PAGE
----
Captain Ribnikov by Alexander Kuprin

Russian LiteratureChildren BooksRussian PoetryAlexander Kuprin – Captain Ribnikov – Contents

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Long after midnight they were coming out of a suburban café chantant accompanied by the well-known musical comedy actor Zhenin-Lirsky, the young assistant Crown-Prosecutor Sashka Strahlmann, who was famous all over Petersburg for his incomparable skill in telling amusing stories about the topic of the day, and Karyukov, the merchant’s son, a patron of the arts.

It was neither bright nor dark. It was a warm, white, transparent night, with soft chatoyant colours and water like mother-of-pearl in the calm canals, which plainly reflected the grey stone of the quay and the motionless foliage of the trees. The sky was pale as though tired and sleepless, and there were sleepy clouds in the sky, long, thin and woolly like clews of ravelled cotton-wool.

‘Where shall we go, now?’ said Schavinsky, stopping at the gate of the gardens. ‘Field-Marshal Oyama! Give us your enlightened opinion.’

All five lingered on the pavement for a while, caught by a moment of the usual early morning indecision, when the physical fatigue of the reveller struggles with the irresistible and irritating yearning after new and piquant sensations. From the garden continually came patrons, laughing, whistling, noisily shuffling their feet over the dry, white cobble-stones. Walking hurriedly, boldly rustling the silk of their petticoats emerged the artistes wearing huge hats, with diamonds trembling in their ears, escorted by dashing gentlemen, smartly dressed, with flowers in their buttonholes. With the porters’ respectful assistance these ladies fluttered into carriages and panting automobiles, freely arranging their dresses round their legs, and flew away holding the brims of their hats in their hands. The chorus-girls and the filles du jardin of the higher class drove off alone or two together in ordinary cabs with a man beside them. The ordinary women of the street appeared everywhere at once, going round the wooden fence, following close on the men who left on foot, giving special attention to the drunken. They ran beside the men for a long while, offering themselves in a whisper with impudent submissiveness, naming that which was their profession with blunt, coarse, terrible words. In the bright, white twilight of May, their faces seemed like coarse masks, blue from the white of their complexions, red with crimson colour, and one’s eyes were struck with the blackness, the thickness and the extraordinary curve of their eyebrows. These naïvely bright colours made the yellow of their wrinkled temples appear all the more pitiable, their thin, scraggy necks, and flabby, feeble chins. A couple of mounted policemen, obscenely swearing, rode them down now and then with their horses’ mouths afoam. The girls screamed, ran away, and clutched at the sleeves of the passers-by. Near the railing of the canal was gathered a group of about twenty men—it was the usual early morning scandal. A short, beardless boy of an officer was dead-drunk and making a fuss, looking as though he wanted to draw his sword; a policeman was assuring him of something in a convincing falsetto with his hand on his heart.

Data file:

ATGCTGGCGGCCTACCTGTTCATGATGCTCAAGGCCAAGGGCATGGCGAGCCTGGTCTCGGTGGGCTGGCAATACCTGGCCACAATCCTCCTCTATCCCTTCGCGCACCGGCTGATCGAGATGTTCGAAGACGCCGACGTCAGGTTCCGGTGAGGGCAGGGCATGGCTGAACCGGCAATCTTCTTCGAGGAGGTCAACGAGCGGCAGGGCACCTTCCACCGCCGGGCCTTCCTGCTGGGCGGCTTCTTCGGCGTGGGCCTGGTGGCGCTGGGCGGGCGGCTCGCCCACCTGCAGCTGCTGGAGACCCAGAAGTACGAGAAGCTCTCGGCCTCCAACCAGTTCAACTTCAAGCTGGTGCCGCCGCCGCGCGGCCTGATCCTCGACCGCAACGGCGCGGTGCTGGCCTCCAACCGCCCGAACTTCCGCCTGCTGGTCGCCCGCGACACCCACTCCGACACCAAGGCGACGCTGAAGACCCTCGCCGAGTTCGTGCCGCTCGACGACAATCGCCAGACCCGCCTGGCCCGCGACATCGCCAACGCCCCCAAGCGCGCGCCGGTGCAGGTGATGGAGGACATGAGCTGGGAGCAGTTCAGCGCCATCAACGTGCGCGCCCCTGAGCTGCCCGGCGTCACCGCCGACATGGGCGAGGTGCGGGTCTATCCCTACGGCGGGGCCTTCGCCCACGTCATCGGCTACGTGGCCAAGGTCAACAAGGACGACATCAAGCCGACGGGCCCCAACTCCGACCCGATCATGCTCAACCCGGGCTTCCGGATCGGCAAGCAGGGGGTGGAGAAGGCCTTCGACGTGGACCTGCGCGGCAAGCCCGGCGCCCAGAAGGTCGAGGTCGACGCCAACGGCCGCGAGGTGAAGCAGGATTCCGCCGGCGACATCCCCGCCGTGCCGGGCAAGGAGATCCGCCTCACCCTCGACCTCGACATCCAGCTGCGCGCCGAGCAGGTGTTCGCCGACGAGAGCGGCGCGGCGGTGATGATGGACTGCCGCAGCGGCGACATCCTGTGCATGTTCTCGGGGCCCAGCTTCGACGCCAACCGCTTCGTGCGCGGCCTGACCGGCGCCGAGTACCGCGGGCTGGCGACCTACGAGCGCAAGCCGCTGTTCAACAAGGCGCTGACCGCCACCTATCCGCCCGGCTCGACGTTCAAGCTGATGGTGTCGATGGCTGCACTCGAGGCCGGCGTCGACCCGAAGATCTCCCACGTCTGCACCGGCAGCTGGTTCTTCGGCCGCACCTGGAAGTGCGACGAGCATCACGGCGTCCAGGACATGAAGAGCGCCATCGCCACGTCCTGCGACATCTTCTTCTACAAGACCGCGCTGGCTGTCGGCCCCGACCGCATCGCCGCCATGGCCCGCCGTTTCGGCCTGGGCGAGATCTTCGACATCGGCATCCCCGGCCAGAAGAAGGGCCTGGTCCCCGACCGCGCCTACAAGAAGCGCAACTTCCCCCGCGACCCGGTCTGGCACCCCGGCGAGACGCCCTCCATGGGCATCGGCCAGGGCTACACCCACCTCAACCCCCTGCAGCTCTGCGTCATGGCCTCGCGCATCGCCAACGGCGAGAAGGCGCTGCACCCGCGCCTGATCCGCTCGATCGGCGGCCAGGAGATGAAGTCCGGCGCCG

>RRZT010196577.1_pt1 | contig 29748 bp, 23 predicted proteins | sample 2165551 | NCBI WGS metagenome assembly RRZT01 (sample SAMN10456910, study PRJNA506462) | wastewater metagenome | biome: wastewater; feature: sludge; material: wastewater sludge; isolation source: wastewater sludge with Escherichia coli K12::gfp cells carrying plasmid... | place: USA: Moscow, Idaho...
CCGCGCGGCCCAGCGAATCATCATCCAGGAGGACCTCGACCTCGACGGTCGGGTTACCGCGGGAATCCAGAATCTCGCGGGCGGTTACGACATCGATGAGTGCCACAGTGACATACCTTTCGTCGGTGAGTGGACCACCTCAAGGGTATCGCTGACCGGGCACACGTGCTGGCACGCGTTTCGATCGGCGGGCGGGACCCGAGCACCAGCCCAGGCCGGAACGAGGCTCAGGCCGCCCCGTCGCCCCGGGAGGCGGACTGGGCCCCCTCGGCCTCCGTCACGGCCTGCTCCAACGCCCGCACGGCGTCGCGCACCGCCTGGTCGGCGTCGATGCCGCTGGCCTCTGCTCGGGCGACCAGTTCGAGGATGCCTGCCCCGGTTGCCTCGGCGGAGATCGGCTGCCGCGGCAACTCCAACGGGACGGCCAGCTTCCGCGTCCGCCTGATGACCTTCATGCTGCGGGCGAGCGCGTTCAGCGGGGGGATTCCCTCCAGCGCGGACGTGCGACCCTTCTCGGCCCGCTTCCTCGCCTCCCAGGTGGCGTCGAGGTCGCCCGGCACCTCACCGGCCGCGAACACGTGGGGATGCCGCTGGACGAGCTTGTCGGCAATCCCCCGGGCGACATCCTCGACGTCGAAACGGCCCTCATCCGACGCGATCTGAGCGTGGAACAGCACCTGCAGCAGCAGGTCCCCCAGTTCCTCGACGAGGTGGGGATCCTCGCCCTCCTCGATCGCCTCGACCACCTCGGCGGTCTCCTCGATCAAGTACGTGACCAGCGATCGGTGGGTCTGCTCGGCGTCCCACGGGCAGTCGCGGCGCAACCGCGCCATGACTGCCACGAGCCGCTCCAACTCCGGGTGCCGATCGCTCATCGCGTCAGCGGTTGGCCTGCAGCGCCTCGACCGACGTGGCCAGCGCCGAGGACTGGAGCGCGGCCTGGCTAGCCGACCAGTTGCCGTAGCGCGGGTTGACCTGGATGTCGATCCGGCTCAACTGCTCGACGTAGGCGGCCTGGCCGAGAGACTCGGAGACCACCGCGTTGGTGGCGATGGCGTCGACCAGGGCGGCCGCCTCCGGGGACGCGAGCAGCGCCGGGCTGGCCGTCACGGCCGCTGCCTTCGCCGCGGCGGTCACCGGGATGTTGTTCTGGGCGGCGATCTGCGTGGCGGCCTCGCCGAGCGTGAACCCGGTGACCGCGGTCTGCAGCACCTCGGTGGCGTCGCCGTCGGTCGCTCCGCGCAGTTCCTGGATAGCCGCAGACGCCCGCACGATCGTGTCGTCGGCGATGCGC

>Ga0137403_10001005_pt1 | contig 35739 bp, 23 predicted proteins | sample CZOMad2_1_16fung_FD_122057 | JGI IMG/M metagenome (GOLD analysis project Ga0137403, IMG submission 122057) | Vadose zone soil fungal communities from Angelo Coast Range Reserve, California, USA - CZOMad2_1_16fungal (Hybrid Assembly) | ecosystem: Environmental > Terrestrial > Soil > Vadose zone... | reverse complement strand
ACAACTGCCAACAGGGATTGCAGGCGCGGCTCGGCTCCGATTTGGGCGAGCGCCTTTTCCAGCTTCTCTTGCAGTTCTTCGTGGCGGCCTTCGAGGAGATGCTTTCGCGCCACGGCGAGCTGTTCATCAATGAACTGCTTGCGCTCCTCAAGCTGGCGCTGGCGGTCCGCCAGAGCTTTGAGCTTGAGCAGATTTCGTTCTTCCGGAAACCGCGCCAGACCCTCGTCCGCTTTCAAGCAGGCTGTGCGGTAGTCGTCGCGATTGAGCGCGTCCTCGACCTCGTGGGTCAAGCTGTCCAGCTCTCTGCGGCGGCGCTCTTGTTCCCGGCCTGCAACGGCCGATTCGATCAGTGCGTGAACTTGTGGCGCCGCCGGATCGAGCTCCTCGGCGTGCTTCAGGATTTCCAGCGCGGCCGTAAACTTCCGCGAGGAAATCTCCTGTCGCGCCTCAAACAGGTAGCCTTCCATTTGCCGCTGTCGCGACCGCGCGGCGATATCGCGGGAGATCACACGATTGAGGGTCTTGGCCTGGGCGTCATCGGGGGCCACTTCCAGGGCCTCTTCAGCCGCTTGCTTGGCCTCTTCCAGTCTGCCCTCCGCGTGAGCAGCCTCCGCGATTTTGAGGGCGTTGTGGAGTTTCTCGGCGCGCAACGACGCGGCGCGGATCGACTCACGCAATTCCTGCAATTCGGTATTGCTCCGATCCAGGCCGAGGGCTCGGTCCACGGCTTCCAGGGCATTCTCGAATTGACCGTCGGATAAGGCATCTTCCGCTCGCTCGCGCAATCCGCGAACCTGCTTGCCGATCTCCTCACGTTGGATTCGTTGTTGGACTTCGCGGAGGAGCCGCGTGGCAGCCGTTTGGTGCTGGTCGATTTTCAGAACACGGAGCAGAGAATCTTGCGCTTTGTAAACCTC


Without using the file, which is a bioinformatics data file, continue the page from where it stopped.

A sharp, suspicious-looking type, drunk, in a cap with a ragged peak, spoke in a sugary, obsequious voice: ‘Spit on ’em, yer honour. They ain’t worth looking at. Give me one in the jaw, if you like. Allow me to kiss yer ‘and.’

A thin, stern gentleman at the back, whose thick, black whiskers could alone be seen, because his bowler was tilted over his face, drawled in a low, indistinct voice: ‘What do you stand about talking for? Pitch him into the water and have done with it!’